L'Hpital's Rule

(Redirected from L'Hopital's Rule)

Discovered By

Named after Guillaume de l'Hopital; however, it is believed that the rule was actually discovered by Johann Bernoulli.

The Rule

For $\frac {0}{0}$ or $\frac {\infty}{\infty}$ case, the limit \[\lim_{x \to a} \cfrac {f(x)}{g(x)} = \lim_{x \to a} \cfrac {f'(x)}{g'(x)}\] where $f'(x)$ and $g'(x)$ are the first derivatives of $f(x)$ and $g(x)$, respectively.

Examples

$\lim_{x \to 4} \cfrac {x^3 - 64}{4 - x} = \lim_{x \to 4} \cfrac {3x^2}{-1} = -3(4)^2 = -3(16) = \boxed {-48}$

$\lim_{x \to 0} \cfrac {\sin x}{x} = \lim_{x \to 0} \cfrac {\cos x}{1} = \cos (0) = \boxed {1}$

Proof of l'Hôpital's rule

A standard proof of l'Hôpital's rule uses Cauchy's mean value theorem. l'Hôpital's rule has many variations depending on whether c and L are finite or infinite, whether f and g converge to zero or infinity, and whether the limits are one-sided or two-sided.

Zero over zero

Suppose that c and L are finite and f and g converge to zero.

First, define (or redefine) f(c) = 0 and g(c) = 0. This makes f and g continuous at c, but does not change the limit (since, by definition, the limit does not depend on the value at the point c).

Since $\lim_{x\to c}\frac {f'(x)}{g'(x)}$ exists, there is an interval (c − δc + δ) such that for all x in the interval, with the possible exception of x = c, both $f'(x)$ and $g'(x)$ exist and $g'(x)$ is not zero.

If x is in the interval (cc + δ), then the mean value theorem and Cauchy's mean value theorem both apply to the interval [cx] (and a similar statement holds for x in the interval (c − δc)). The mean value theorem implies that g(x) is not zero (since otherwise there would be a y in the interval (cx) with $g'(y)=0$). Cauchy's mean value theorem now implies that there is a point ξx in (cx) such that

$\frac{f(x)}{g(x)} = \frac{f'(\xi_x)}{g'(\xi_x)}.$

If x approaches c, then ξx approaches c (by the squeeze theorem ). Since $\lim_{x\to c}f'(x)/g'(x)$ exists, it follows that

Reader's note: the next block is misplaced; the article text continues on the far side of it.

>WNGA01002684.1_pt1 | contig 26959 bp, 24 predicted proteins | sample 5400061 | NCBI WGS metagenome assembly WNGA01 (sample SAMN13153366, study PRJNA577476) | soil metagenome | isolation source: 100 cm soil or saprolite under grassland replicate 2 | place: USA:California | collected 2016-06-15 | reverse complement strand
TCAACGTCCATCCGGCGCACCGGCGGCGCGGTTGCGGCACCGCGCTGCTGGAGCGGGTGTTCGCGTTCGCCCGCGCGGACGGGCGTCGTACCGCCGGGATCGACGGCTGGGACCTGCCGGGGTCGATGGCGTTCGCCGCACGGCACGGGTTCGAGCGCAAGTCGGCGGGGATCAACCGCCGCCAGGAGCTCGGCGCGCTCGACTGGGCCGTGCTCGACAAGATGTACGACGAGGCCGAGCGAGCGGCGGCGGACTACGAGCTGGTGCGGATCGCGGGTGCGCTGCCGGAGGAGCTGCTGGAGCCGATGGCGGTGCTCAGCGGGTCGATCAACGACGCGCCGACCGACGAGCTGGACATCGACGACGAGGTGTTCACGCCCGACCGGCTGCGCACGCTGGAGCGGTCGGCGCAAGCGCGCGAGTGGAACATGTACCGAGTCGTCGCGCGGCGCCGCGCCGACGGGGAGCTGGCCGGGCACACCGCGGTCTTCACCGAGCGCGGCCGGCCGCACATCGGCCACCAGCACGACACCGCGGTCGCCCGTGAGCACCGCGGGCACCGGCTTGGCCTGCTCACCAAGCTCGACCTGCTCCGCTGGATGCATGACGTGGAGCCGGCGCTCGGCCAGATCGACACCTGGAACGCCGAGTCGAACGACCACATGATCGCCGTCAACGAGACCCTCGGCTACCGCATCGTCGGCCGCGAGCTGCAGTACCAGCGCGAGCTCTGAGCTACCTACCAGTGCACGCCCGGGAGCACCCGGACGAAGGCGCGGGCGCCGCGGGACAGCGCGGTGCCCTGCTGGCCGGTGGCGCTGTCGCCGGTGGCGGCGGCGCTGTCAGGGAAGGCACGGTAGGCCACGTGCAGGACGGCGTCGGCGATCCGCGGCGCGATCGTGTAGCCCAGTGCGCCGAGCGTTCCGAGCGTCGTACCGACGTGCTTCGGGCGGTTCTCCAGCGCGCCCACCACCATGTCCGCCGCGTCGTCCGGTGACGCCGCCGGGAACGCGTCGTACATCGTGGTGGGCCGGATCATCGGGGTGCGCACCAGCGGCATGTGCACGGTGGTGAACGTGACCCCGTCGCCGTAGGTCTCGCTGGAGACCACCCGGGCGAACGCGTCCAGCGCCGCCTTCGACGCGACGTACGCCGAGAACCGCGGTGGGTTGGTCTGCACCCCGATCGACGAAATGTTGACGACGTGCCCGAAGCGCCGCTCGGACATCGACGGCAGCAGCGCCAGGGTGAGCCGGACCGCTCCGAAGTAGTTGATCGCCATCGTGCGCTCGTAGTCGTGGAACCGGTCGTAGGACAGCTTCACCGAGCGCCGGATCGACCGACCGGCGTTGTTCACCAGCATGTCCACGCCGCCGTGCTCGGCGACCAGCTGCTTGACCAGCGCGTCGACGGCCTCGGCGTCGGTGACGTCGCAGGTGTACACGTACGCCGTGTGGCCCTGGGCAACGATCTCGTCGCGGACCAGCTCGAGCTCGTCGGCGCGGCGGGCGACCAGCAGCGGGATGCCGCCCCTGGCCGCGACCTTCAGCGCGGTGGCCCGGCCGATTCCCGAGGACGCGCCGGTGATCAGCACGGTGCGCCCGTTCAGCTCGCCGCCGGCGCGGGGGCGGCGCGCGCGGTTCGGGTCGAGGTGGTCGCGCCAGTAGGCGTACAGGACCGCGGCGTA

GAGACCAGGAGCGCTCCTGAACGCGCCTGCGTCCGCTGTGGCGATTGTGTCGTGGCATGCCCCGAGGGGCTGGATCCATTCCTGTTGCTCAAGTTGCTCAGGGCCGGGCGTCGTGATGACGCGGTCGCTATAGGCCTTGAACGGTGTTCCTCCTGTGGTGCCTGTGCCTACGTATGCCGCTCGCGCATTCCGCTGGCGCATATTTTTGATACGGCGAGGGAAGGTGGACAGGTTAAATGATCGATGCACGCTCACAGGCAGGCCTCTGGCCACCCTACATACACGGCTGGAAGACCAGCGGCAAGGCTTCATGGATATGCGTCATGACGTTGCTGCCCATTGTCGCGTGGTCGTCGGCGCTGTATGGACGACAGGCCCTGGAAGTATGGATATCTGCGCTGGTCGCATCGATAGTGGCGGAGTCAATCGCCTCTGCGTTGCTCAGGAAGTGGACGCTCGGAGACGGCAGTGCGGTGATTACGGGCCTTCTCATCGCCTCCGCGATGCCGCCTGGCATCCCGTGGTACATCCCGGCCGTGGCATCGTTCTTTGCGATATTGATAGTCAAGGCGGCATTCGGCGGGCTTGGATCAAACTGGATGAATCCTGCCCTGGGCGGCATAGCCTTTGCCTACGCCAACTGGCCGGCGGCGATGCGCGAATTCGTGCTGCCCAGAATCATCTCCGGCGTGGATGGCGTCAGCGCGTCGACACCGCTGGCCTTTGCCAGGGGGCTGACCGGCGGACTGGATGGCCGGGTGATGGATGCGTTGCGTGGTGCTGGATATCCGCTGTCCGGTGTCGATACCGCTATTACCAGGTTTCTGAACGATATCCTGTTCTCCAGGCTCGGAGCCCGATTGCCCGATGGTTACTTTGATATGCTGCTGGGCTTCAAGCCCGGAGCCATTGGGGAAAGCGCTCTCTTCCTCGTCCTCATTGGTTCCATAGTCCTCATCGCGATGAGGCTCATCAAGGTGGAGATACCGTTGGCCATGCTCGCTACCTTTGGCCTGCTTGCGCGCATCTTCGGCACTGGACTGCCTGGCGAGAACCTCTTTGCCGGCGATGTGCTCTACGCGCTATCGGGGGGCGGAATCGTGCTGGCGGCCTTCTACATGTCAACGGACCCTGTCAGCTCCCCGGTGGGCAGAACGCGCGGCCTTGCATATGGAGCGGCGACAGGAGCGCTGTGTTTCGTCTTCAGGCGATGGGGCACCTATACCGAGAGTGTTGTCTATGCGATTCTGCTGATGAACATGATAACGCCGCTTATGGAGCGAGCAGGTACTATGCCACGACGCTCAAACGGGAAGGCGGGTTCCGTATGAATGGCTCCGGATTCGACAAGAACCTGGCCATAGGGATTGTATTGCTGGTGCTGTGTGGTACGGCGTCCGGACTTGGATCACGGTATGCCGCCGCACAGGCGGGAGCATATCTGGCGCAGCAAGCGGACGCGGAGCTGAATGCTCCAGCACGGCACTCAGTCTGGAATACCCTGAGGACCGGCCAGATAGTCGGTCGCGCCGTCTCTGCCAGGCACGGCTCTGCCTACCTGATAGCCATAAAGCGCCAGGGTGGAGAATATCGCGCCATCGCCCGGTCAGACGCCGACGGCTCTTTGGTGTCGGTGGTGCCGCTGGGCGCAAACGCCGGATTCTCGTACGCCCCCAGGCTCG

$\lim_{x\to c}\frac{f(x)}{g(x)} = \lim_{x\to c}\frac{f'(\xi_x)}{g'(\xi_x)} = \lim_{x\to c}\frac{f'(x)}{g'(x)}.$

Infinity over infinity

Suppose that L is finite, c is positive infinity, and f and g converge to positive infinity.

For every ε > 0, there is an m such that

$\left|\frac{f'(x)}{g'(x)} - L\right| < \varepsilon \quad \text{for } x\geq m.$

The mean value theorem implies that if x > m, then g(x) ≠ g(m) (since otherwise there would be a y in the interval (mx) with $g'(y)=0$). Cauchy's mean value theorem applied to the interval [mx] now implies that

$\left|\frac{f(x)-f(m)}{g(x)-g(m)} - L\right| < \varepsilon \quad \text{for } x>m.$

Since f converges to positive infinity, if x is large enough, then f(x) ≠ f(m). Write

$\frac{f(x)}{g(x)} = \frac{f(x)-f(m)}{g(x)-g(m)} \cdot \frac{f(x)}{f(x)-f(m)} \cdot \frac{g(x)-g(m)}{g(x)}.$

Now,

$\begin{align}

& \left|\frac{f(x)-f(m)}{g(x)-g(m)} \cdot \frac{f(x)}{f(x)-f(m)} \cdot \frac{g(x)-g(m)}{g(x)} - \frac{f(x)-f(m)}{g(x)-g(m)}\right| \\ & \quad \leq \left|\frac{f(x)-f(m)}{g(x)-g(m)}\right| \left|\frac{f(x)}{f(x)-f(m)} \cdot \frac{g(x)-g(m)}{g(x)} - 1\right| \\ & \quad < (|L|+\varepsilon)\left|\frac{f(x)}{f(x)-f(m)} \cdot \frac{g(x)-g(m)}{g(x)} - 1\right|. \end{align}$ (Error compiling LaTeX. ! Package amsmath Error: \begin{align} allowed only in paragraph mode.)

For x sufficiently large, this is less than ε and therefore

$\left|\frac{f(x)}{g(x)} - L\right| < 2\varepsilon.$*
  • Note: Steps are missing.
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